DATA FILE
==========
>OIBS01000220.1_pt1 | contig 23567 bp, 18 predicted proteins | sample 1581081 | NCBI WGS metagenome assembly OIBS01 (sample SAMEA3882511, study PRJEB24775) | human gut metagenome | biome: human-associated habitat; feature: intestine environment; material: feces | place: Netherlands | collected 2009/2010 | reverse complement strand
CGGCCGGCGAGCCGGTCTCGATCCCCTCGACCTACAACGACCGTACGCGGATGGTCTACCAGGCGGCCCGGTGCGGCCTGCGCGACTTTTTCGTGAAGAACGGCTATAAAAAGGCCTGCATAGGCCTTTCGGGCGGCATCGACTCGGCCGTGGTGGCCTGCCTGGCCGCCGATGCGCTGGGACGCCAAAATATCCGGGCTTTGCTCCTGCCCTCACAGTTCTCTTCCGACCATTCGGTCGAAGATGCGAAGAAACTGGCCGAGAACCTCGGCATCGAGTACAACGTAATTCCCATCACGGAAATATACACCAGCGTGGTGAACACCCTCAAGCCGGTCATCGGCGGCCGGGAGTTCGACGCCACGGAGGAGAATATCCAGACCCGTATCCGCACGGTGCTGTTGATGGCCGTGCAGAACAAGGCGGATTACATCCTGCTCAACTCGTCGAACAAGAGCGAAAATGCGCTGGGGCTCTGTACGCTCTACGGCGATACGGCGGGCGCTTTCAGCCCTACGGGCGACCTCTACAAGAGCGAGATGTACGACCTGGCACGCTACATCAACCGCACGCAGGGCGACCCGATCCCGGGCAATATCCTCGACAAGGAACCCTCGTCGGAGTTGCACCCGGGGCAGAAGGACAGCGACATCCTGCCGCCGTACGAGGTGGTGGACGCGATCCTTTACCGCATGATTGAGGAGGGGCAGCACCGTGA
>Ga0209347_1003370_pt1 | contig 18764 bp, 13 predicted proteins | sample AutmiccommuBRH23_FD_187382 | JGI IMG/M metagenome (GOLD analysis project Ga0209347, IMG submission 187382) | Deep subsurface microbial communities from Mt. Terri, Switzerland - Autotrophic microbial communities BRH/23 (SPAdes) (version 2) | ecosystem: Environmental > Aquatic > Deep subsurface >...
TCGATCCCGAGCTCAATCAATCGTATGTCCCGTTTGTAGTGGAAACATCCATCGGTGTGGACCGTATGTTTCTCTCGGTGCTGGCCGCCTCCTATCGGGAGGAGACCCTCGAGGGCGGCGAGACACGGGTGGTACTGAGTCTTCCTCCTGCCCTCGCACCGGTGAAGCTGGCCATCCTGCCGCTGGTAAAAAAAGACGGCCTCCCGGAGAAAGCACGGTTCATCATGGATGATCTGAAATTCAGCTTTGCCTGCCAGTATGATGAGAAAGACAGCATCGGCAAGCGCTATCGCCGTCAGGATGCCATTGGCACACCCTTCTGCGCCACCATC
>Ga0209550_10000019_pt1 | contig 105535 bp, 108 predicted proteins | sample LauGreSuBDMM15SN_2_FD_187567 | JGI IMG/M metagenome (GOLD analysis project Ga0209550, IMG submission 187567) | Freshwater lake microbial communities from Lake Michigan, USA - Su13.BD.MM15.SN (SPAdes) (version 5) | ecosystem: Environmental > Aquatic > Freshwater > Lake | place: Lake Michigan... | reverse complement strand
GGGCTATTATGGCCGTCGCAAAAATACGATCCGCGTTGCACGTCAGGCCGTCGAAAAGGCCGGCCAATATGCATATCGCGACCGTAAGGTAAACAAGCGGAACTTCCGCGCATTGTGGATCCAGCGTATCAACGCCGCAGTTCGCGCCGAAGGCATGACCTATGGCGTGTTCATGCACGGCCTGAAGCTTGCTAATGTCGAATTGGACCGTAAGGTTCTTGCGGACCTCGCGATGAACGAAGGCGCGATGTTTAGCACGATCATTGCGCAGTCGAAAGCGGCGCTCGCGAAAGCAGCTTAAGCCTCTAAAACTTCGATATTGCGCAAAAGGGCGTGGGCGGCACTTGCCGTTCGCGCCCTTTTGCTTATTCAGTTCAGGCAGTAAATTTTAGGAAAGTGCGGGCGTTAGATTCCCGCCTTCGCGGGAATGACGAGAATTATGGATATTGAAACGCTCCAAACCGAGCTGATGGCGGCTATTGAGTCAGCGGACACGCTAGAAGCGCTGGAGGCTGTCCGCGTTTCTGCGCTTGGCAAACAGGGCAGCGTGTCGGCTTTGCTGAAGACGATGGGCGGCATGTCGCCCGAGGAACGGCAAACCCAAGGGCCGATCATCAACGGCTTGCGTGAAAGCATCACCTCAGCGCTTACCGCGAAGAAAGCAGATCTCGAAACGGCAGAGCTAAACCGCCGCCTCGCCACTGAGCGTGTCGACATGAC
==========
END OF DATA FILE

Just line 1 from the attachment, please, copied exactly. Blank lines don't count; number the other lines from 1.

>OIBS01000220.1_pt1 | contig 23567 bp, 18 predicted proteins | sample 1581081 | NCBI WGS metagenome assembly OIBS01 (sample SAMEA3882511, study PRJEB24775) | human gut metagenome | biome: human-associated habitat; feature: intestine environment; material: feces | place: Netherlands | collected 2009/2010 | reverse complement strand